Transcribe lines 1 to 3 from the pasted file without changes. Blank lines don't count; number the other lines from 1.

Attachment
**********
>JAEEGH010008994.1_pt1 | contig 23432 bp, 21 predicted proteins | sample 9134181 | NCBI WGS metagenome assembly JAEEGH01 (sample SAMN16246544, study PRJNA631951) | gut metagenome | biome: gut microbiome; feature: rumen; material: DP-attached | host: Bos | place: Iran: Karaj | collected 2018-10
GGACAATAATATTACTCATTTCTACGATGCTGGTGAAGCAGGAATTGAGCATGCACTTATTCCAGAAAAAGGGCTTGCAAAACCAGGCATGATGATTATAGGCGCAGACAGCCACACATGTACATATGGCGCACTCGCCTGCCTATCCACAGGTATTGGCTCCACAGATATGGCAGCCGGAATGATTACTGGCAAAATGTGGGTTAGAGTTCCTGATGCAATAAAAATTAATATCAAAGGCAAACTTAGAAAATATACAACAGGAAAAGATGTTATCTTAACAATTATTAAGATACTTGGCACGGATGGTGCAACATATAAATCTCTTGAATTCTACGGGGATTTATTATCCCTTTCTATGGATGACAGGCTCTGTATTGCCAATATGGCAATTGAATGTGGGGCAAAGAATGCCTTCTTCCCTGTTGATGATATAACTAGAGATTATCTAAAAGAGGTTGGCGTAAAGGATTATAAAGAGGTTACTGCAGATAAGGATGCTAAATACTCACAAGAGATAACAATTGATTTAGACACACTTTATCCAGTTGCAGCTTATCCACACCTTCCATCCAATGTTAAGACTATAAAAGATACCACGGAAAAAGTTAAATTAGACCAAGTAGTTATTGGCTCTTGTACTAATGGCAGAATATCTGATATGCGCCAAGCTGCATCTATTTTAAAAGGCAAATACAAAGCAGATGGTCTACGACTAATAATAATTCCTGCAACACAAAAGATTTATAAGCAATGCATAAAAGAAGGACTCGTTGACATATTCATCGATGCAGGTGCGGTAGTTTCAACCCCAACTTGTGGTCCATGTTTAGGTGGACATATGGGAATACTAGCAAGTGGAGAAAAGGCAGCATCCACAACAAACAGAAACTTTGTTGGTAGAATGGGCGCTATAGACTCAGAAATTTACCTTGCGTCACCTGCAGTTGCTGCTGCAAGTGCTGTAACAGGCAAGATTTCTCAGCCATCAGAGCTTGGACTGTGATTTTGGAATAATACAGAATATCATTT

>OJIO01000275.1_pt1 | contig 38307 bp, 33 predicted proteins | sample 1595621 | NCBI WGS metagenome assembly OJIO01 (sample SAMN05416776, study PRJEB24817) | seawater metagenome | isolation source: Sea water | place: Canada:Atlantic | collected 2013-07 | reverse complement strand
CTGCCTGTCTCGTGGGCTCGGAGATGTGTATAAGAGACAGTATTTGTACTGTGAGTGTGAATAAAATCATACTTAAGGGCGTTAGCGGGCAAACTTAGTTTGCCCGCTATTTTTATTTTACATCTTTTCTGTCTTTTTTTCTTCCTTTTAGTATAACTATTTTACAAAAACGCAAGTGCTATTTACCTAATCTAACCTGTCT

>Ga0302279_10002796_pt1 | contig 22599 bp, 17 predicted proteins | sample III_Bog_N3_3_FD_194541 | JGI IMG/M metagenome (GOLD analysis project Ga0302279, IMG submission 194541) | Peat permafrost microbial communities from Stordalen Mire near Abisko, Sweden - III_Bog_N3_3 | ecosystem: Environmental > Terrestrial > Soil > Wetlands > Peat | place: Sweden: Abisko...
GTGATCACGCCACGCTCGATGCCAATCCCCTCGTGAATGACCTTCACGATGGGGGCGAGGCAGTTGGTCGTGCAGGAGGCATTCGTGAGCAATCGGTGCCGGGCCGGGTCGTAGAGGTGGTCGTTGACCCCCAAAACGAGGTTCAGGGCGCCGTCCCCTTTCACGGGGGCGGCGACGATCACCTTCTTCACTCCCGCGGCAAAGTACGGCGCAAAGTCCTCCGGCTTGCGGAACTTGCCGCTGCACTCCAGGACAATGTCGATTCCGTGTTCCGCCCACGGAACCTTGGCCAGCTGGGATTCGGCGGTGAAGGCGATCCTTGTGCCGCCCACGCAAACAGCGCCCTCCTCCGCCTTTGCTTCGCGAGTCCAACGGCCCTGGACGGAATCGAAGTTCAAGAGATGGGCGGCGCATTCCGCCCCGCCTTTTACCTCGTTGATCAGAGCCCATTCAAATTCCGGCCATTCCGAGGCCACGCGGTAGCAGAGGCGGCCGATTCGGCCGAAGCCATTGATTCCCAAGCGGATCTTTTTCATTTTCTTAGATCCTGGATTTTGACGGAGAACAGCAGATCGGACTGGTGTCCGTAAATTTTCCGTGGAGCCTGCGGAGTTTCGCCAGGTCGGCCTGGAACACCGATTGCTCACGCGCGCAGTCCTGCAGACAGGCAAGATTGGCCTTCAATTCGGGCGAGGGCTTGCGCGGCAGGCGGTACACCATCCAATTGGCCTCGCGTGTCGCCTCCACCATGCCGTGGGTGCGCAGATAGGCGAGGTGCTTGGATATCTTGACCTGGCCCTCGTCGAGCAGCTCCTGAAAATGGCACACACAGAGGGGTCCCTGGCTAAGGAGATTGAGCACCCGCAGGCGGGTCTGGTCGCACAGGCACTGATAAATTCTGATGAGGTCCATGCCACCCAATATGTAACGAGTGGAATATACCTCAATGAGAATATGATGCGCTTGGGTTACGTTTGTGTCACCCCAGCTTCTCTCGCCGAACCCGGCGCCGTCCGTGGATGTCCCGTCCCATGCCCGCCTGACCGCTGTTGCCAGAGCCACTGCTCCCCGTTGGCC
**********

>JAEEGH010008994.1_pt1 | contig 23432 bp, 21 predicted proteins | sample 9134181 | NCBI WGS metagenome assembly JAEEGH01 (sample SAMN16246544, study PRJNA631951) | gut metagenome | biome: gut microbiome; feature: rumen; material: DP-attached | host: Bos | place: Iran: Karaj | collected 2018-10
GGACAATAATATTACTCATTTCTACGATGCTGGTGAAGCAGGAATTGAGCATGCACTTATTCCAGAAAAAGGGCTTGCAAAACCAGGCATGATGATTATAGGCGCAGACAGCCACACATGTACATATGGCGCACTCGCCTGCCTATCCACAGGTATTGGCTCCACAGATATGGCAGCCGGAATGATTACTGGCAAAATGTGGGTTAGAGTTCCTGATGCAATAAAAATTAATATCAAAGGCAAACTTAGAAAATATACAACAGGAAAAGATGTTATCTTAACAATTATTAAGATACTTGGCACGGATGGTGCAACATATAAATCTCTTGAATTCTACGGGGATTTATTATCCCTTTCTATGGATGACAGGCTCTGTATTGCCAATATGGCAATTGAATGTGGGGCAAAGAATGCCTTCTTCCCTGTTGATGATATAACTAGAGATTATCTAAAAGAGGTTGGCGTAAAGGATTATAAAGAGGTTACTGCAGATAAGGATGCTAAATACTCACAAGAGATAACAATTGATTTAGACACACTTTATCCAGTTGCAGCTTATCCACACCTTCCATCCAATGTTAAGACTATAAAAGATACCACGGAAAAAGTTAAATTAGACCAAGTAGTTATTGGCTCTTGTACTAATGGCAGAATATCTGATATGCGCCAAGCTGCATCTATTTTAAAAGGCAAATACAAAGCAGATGGTCTACGACTAATAATAATTCCTGCAACACAAAAGATTTATAAGCAATGCATAAAAGAAGGACTCGTTGACATATTCATCGATGCAGGTGCGGTAGTTTCAACCCCAACTTGTGGTCCATGTTTAGGTGGACATATGGGAATACTAGCAAGTGGAGAAAAGGCAGCATCCACAACAAACAGAAACTTTGTTGGTAGAATGGGCGCTATAGACTCAGAAATTTACCTTGCGTCACCTGCAGTTGCTGCTGCAAGTGCTGTAACAGGCAAGATTTCTCAGCCATCAGAGCTTGGACTGTGATTTTGGAATAATACAGAATATCATTT

>OJIO01000275.1_pt1 | contig 38307 bp, 33 predicted proteins | sample 1595621 | NCBI WGS metagenome assembly OJIO01 (sample SAMN05416776, study PRJEB24817) | seawater metagenome | isolation source: Sea water | place: Canada:Atlantic | collected 2013-07 | reverse complement strand